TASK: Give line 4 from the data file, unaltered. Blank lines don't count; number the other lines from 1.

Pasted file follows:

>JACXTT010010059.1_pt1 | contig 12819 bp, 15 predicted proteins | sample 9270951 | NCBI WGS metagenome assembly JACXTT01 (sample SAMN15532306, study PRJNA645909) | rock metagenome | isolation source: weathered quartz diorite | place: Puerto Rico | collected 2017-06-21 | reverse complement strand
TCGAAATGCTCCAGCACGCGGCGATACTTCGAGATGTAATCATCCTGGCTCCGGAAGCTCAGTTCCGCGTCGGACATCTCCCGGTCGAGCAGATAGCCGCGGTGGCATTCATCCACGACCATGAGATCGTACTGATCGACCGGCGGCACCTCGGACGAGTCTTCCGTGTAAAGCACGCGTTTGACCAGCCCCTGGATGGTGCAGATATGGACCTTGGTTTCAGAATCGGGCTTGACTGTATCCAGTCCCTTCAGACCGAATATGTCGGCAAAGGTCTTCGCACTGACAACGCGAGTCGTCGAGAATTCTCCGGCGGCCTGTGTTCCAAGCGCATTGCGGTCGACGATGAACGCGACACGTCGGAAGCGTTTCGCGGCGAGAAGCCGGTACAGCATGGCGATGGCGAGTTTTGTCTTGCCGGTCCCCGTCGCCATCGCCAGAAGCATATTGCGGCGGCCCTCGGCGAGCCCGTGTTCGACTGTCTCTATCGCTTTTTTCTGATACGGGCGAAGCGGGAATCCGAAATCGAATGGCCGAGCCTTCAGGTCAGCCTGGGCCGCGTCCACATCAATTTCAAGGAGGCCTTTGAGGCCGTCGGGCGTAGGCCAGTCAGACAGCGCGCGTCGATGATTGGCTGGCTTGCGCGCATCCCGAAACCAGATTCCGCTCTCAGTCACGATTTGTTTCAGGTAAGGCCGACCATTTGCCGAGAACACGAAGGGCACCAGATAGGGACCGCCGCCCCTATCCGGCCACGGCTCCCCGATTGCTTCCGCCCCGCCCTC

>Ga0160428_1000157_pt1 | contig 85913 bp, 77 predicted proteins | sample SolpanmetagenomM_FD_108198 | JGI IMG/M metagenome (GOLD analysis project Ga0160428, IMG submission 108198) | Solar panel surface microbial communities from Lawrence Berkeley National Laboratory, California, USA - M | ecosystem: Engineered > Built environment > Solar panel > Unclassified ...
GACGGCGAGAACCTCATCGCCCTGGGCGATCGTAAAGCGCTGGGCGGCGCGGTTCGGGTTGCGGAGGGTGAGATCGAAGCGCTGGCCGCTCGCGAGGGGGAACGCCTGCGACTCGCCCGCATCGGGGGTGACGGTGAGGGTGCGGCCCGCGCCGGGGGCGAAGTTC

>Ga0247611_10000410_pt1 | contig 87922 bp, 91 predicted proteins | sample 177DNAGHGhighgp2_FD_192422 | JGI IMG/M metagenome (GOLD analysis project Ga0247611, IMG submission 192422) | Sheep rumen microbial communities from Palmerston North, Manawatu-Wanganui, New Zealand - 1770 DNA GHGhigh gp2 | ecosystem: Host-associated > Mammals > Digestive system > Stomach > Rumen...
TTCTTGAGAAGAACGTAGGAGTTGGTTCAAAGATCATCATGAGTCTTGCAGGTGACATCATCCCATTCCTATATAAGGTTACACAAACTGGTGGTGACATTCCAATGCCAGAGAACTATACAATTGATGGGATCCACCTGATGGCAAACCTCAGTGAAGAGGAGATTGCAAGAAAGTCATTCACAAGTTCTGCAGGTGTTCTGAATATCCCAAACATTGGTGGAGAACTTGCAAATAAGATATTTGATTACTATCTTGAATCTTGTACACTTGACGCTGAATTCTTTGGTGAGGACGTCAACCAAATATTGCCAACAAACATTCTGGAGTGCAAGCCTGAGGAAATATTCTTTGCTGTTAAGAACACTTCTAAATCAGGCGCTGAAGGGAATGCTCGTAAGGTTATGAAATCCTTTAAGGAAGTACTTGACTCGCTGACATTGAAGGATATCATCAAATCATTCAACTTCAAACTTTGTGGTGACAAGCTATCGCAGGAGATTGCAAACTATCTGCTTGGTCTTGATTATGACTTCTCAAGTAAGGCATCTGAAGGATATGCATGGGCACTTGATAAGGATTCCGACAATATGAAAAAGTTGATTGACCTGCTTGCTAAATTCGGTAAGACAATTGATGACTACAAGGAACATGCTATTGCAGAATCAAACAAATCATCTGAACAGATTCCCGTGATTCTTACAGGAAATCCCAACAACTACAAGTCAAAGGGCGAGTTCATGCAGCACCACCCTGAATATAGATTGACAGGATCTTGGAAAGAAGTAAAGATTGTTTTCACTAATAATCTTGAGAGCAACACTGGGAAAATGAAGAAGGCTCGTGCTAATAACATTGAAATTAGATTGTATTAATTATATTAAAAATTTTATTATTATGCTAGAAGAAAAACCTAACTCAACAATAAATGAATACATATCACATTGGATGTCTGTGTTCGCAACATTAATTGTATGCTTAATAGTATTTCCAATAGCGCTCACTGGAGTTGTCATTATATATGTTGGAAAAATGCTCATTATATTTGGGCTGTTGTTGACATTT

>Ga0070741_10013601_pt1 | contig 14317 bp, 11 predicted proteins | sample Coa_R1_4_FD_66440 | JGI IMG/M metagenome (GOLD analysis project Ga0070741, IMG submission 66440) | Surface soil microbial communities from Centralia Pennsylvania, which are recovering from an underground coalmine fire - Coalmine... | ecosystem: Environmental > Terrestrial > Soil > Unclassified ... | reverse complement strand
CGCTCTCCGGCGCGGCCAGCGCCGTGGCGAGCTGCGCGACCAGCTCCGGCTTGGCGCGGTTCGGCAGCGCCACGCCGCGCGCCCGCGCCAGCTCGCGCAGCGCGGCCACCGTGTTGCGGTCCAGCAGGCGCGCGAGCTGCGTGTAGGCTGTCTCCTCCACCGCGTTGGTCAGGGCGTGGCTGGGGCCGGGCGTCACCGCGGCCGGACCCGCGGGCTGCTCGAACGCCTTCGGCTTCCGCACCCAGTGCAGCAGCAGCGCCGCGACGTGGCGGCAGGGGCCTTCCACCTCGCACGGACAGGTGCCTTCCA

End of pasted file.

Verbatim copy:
GACGGCGAGAACCTCATCGCCCTGGGCGATCGTAAAGCGCTGGGCGGCGCGGTTCGGGTTGCGGAGGGTGAGATCGAAGCGCTGGCCGCTCGCGAGGGGGAACGCCTGCGACTCGCCCGCATCGGGGGTGACGGTGAGGGTGCGGCCCGCGCCGGGGGCGAAGTTC